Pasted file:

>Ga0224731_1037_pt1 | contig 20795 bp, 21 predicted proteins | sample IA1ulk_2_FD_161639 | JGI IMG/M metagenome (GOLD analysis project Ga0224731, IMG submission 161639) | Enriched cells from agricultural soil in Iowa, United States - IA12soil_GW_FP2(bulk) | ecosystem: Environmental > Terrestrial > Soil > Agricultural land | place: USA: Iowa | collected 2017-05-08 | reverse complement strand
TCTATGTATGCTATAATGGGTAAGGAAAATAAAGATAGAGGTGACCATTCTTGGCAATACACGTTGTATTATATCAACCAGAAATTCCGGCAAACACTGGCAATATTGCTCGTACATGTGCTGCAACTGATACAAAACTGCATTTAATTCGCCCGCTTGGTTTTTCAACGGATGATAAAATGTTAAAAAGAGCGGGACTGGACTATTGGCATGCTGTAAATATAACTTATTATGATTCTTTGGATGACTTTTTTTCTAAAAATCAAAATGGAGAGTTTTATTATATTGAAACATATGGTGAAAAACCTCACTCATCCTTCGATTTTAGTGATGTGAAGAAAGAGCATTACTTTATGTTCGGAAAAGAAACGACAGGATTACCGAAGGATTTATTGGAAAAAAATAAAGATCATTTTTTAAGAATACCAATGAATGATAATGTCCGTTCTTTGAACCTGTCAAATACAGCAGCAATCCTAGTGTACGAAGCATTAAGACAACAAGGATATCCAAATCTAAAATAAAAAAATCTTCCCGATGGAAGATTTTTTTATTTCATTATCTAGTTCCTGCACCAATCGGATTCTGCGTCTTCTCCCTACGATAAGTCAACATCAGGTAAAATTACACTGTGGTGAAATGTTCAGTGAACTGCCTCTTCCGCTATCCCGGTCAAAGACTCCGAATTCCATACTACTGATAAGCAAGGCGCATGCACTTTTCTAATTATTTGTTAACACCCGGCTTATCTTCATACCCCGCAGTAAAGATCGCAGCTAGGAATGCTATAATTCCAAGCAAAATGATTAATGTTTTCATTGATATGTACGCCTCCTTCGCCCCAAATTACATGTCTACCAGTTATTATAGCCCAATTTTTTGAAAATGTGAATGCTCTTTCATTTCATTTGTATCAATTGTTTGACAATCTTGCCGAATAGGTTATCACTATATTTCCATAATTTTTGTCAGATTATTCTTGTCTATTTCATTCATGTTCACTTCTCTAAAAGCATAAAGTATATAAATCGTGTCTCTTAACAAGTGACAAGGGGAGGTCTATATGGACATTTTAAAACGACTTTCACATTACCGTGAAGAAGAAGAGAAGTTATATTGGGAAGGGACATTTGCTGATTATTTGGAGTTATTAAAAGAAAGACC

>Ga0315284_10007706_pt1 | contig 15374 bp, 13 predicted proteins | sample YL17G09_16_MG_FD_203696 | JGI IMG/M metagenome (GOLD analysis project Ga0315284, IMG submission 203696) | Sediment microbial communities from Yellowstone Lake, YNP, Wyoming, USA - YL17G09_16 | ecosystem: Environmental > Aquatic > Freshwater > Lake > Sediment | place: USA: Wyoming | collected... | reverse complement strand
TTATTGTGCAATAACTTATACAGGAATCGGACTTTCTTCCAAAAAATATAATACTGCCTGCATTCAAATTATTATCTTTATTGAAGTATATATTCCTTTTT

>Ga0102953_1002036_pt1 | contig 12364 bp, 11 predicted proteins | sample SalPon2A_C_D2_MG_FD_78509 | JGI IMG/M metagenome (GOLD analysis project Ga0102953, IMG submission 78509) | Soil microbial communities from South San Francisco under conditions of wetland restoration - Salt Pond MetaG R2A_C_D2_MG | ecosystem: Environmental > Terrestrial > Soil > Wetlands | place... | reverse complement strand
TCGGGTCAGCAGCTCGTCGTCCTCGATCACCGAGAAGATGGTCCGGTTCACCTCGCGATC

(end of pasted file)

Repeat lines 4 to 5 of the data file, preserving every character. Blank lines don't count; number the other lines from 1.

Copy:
TTATTGTGCAATAACTTATACAGGAATCGGACTTTCTTCCAAAAAATATAATACTGCCTGCATTCAAATTATTATCTTTATTGAAGTATATATTCCTTTTT

>Ga0102953_1002036_pt1 | contig 12364 bp, 11 predicted proteins | sample SalPon2A_C_D2_MG_FD_78509 | JGI IMG/M metagenome (GOLD analysis project Ga0102953, IMG submission 78509) | Soil microbial communities from South San Francisco under conditions of wetland restoration - Salt Pond MetaG R2A_C_D2_MG | ecosystem: Environmental > Terrestrial > Soil > Wetlands | place... | reverse complement strand